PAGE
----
Advisor to Prime Minister on National Security and Foreign Affairs Sartaj Aziz has called for a comprehensive dialogue process between India and Pakistan to resolve all outstanding issues. Terming last week’s visit by the Indian foreign secretary to Islamabad a positive development, he hoped that this would pave the way for further talks to help find common ground to end differences. He also pointed out that the existing trust deficit has not been bridged. According to him, more positive initiatives and efforts are needed to end this trust deficit. All important issues including the core issue of Kashmir were discussed in the foreign secretary-level meeting that augurs well for the future course of diplomacy. The visit of the Indian foreign secretary to Pakistan was also welcomed by the US, which termed it a good initiative. The US said that it was ‘encouraged’ by the resumption of talks between the two countries. Although no breakthrough was made in the secretary-level talks, it is a positive development for all those who yearn for peace in the region and want an end to the existing hostility between the two states. During his media talk on Sunday, the adviser said that the SAARC summit 2016 would be hosted by Pakistan. He was hopeful that all the SAARC leaders including Indian Prime Minister Narendra Modi will attend. It is a great opportunity for both rival states to engage in dialogue and sort out their differences, thereby improving bilateral relations.
The dialogue process between India and Pakistan is still at the very initial stage and it is not yet clear how it will proceed. There is need of political will for bringing an end to the decades long mistrust and resentment. The leadership of both countries must rise above all the differences for the establishment of permanent peace. Instead of sticking to the traditional mindset of undermining each other, both sides need to show flexibility. They must compromise in the larger national, regional and global interest. Another issue that needs to be taken note of is the role of non-state actors and spoilers who always jump into such situations and try to derail the peace process through spreading terror. In their pursuit of their nefarious agenda, the terrorists and evil-mongers do not care for borders. As hinted at by Mr Aziz, there was the possibility of an important development in the bilateral relations during the Indian prime minister’s visit to Pakistan back in 1999 but relations were disturbed again due to the Kargil war. Both the governments of India and Pakistan must be aware of these detractors of peace.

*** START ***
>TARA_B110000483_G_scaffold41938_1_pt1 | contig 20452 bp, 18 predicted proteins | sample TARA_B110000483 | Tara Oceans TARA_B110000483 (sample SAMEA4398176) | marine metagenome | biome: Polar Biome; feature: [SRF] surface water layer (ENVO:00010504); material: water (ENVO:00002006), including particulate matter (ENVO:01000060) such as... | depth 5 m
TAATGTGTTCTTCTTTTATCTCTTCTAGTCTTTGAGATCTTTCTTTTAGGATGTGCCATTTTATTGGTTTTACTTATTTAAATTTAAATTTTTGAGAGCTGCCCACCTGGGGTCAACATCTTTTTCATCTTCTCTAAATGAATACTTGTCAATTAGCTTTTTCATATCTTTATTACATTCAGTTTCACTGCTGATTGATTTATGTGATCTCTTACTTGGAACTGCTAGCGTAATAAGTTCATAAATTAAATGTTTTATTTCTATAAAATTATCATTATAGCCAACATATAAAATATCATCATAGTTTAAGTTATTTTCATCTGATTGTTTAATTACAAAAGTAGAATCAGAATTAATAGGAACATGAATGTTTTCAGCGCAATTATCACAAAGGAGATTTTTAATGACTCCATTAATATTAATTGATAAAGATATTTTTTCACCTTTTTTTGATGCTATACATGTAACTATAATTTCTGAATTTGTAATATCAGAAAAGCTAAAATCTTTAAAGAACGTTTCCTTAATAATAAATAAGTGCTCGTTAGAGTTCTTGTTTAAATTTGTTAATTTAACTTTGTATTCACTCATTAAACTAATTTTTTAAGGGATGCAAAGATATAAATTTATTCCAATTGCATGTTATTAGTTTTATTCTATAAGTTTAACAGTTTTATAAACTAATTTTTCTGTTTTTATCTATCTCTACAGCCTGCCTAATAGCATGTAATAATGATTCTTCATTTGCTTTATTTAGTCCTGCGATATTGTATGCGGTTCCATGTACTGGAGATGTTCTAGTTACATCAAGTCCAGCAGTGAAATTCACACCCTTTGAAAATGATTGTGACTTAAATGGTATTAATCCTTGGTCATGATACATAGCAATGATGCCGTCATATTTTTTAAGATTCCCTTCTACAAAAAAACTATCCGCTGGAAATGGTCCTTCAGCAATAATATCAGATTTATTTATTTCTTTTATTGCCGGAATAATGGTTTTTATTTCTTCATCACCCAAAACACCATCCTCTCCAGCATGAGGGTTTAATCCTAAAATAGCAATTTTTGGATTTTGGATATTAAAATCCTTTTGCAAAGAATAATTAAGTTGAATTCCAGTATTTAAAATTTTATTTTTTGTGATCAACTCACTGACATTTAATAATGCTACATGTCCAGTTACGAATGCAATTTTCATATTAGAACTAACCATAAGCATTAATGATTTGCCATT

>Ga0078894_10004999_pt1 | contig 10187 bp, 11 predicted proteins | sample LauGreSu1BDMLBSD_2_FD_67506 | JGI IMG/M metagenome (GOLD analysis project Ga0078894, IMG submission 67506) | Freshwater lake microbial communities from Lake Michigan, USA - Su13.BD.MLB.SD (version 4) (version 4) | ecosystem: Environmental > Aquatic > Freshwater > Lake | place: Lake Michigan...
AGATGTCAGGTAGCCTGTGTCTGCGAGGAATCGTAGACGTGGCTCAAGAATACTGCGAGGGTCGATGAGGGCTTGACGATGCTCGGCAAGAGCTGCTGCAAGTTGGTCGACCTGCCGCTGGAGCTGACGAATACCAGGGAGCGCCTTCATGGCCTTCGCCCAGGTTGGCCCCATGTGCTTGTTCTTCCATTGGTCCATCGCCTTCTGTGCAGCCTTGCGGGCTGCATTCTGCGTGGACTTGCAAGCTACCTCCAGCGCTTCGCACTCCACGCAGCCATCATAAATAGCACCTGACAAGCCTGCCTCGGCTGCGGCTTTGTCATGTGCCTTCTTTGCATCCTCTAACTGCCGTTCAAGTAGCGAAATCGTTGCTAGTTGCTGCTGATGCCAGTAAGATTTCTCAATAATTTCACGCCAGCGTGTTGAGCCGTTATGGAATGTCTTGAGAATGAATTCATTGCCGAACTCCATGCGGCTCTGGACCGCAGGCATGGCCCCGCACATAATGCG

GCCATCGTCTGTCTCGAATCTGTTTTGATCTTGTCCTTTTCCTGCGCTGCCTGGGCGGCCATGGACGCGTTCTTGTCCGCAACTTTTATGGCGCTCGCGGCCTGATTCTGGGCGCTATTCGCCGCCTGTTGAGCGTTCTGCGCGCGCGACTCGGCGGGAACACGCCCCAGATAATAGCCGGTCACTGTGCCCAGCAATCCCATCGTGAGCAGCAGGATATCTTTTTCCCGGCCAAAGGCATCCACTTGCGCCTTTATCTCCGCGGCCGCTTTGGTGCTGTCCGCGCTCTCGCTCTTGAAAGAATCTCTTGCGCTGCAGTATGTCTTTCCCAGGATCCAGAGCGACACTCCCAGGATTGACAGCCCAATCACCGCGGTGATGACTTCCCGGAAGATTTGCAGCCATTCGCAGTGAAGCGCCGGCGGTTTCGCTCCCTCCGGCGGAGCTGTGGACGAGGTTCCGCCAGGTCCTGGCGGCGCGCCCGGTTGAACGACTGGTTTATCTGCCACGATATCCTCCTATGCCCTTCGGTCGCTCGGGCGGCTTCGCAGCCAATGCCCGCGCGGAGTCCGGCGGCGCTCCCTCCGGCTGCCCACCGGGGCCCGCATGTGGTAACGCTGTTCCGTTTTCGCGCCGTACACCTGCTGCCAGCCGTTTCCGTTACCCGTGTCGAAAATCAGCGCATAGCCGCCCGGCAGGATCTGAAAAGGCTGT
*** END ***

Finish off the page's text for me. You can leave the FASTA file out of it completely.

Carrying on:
The two neighbourly states have failed to come on good terms since their independence from British rule. They are still unable to find ways and means to end unnecessary hostility and get rid of so-called superiority complex. The dividends that peace offers are unlimited and achievable through the establishment of long lasting peace in the region. The leadership of both countries must resolve all bilateral issues in a civilised manner. They must listen to each other’s opinion, address grievances and seek solutions. The trade and economic prospects between both states are enormous and cannot be ignored. The governments of India and Pakistan spend huge budgets on the defence sectors. If both states decrease their defence budget and divert a small chunk of this budget to the welfare of the common man, it will change the whole fabric of society in both countries. The masses in both countries are the real sufferers of this hostility and cannot afford any more warfare. There must be an end to the cold war insanity and serious efforts must be made for the establishment of friendly relations between India and Pakistan.